"WHAT?! I go through all the trouble to get my odors from reputable vendors! MY BIRCH IS THE CORRECT BIRCH!" Now, I don't mean that you're getting Birch off the black market or anything like that. Rather, what I mean is that your odor kit may be stored differently than I store mine, and therefore will have a different odor profile.
For instance, here is a photo of one of my older odor kits. I have my Birch oil vial in the larger canning jar, clean scented q-tips in one of the smaller canning jars, used scented q-tips in the other canning jar. My empty odor vessels are stored inside the ziplock bag. All of this is contained inside a MTM Survivor Dry Box.
Here's the thing: all of the items within this kit will give off some odor, including the kit itself. Some items will give off more odor than others.
Then there is the room the kit is stored in...that room will give off an odor too. Lest we forget where we actually place our hides when we are training...think of the odor transfer when you are using a sample vial as a ground hide in some mud.
All of these factors will impart different odor onto my Birch.
"What does all of this mean?!"
If you only practice with your odor kit, your dog may think they are only supposed to find YOUR odor kit and all the odors associated with it.
"...What am I supposed to do?"
Ideally, particularly if you are interested in competition, swapping odor kits with your Scent Work friends can work wonders. Doing so helps your dog to successfully locate a target odor regardless of whether it is from your odor kit or not.
However, this is not always possible. Another option is to purchase odor kits from a few separate vendors. Each vendor will process and store their odor differently, so they will all have their own specific odor profile. Alternating which odor kit you use in your practice session can really help. To take it to another level, you can even consider storing these odor kits in different rooms.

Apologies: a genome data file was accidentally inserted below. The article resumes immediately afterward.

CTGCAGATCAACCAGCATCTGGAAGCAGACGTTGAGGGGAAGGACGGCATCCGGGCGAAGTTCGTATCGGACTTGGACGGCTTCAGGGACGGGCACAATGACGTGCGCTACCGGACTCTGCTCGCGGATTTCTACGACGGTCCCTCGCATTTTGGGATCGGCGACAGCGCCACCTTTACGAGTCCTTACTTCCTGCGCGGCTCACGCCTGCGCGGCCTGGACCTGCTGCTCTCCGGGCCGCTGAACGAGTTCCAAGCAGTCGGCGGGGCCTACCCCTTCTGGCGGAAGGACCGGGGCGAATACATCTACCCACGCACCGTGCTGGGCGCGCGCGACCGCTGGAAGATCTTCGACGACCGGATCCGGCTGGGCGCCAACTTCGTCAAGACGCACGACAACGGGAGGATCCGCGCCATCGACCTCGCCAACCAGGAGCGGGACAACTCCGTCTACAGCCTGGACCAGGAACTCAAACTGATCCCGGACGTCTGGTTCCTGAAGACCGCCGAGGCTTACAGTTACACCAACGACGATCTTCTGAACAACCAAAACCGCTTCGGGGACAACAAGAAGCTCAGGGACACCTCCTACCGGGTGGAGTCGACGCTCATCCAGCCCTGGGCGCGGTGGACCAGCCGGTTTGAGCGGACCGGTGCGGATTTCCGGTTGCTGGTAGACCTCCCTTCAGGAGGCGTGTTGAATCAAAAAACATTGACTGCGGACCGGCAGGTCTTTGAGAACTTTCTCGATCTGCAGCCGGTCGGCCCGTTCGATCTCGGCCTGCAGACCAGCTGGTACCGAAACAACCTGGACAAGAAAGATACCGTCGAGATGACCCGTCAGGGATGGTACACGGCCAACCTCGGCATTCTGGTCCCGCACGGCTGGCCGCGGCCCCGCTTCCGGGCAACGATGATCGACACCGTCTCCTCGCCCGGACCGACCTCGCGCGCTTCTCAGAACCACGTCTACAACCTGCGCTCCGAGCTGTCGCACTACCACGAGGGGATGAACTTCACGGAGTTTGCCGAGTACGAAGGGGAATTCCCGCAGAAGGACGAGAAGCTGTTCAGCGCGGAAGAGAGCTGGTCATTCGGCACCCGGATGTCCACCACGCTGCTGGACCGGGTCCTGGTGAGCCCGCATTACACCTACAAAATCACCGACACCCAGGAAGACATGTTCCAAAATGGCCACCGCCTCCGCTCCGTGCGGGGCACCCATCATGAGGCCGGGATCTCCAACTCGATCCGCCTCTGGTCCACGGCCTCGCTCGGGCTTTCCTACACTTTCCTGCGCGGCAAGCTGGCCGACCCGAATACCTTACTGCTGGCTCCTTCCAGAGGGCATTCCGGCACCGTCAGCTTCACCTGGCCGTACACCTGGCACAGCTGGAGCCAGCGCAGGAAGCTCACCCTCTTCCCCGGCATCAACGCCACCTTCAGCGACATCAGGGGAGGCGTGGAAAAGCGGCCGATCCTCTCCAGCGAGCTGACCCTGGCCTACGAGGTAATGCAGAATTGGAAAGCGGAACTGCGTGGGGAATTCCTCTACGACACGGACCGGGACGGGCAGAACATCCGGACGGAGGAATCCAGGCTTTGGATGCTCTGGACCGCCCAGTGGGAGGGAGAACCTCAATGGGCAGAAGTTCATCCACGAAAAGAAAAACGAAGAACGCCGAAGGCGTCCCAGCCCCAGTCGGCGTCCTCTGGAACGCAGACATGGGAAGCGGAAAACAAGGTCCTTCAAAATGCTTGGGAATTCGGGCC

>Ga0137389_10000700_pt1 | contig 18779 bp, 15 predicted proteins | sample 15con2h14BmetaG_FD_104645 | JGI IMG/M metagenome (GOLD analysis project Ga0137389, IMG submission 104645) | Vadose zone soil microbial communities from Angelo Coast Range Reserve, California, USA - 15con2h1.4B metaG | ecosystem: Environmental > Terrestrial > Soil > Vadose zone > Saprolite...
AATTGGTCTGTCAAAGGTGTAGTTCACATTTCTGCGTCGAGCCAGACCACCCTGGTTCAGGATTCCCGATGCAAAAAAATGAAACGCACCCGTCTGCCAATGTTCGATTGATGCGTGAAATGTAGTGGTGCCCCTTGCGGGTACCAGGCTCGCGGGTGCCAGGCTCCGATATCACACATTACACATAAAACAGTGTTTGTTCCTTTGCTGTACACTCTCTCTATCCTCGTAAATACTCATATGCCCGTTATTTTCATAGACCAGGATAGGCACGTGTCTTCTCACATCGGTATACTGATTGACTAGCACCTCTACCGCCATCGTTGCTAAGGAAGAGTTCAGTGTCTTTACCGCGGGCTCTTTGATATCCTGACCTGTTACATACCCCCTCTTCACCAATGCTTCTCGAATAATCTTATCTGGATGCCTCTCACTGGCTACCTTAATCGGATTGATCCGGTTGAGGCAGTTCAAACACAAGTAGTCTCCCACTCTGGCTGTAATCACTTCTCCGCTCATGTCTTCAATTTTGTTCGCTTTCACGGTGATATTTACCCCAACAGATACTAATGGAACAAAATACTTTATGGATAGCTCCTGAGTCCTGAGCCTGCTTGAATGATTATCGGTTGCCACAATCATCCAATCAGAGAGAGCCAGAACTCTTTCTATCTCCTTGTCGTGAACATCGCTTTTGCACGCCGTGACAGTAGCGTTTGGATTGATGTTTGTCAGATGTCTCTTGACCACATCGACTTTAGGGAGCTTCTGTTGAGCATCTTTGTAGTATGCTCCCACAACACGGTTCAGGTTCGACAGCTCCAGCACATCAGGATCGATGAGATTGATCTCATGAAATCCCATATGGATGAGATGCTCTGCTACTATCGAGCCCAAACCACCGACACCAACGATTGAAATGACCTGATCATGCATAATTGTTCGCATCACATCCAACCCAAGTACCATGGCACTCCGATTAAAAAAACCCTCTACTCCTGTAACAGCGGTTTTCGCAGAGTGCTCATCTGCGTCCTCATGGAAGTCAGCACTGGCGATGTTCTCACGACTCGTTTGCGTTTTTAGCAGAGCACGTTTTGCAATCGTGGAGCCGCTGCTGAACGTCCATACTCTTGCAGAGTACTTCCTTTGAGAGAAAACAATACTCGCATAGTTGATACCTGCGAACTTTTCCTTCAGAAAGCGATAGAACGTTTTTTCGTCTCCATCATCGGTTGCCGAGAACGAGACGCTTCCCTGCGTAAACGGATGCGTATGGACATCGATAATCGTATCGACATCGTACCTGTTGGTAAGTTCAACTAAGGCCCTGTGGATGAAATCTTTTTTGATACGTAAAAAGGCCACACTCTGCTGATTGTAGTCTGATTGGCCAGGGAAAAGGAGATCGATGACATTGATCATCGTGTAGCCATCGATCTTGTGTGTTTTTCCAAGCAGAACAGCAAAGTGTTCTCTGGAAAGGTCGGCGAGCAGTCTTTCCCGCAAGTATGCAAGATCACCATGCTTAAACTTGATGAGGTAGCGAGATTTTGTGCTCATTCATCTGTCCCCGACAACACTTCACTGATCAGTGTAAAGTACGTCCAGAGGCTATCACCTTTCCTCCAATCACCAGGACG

The point being is you want to be certain your dog understands they are to find Birch, not only YOUR Birch.
Are You Training Your Dog to Follow Your Odor?
When you set hides, are you certain your dog is finding the target odor and not YOUR odor?
"Sigh...what do you mean now?!"
Every time you or I walk from Point A to Point B, we leave behind a trail of dead skin cells, microbes, perfumes and other odors. In professional detection circles, this is known as a skin raft odor trail. It may be gross to think about, but this odor trail we leave behind is completely normal and is the very thing professional detection dogs use to track missing people.
Being your dog's caretaker, they are particularly familiar with your skin raft odor trail. Meaning it is completely possible your dog would find it easier to simply follow your skin raft odor trail than trying to solely zero in on the target odor alone. However, your skin raft odor trail will not be there at a trial, because you are not the one setting the hides.
Yeah, definitely something to think about! During her talk, Dr. DeGreeff suggested at the very least handlers should set blank hides in the search area when they are training. This way there will be several paths that you've taken within the search area, thus leaving behind several skin raft odor trails and in so doing, you are forcing the dog to solely work out the target odor to get to the correct answer.
From a training perspective, I would have this suggestion for you, for clarity's sake: 1. Set your blank hides (meaning those odor vessels and adhesives, such as putty or Gluedots, that have never been in contact with any target odor) first. 2. Then, go put some gloves on to set your odor hides. 3. Once the odor hides are set, take your gloves off and wash your hands. 4. Now, go back and walk to each of your blank hides but do not touch them. This way, your skin raft odor trails to the blank hides are freshest.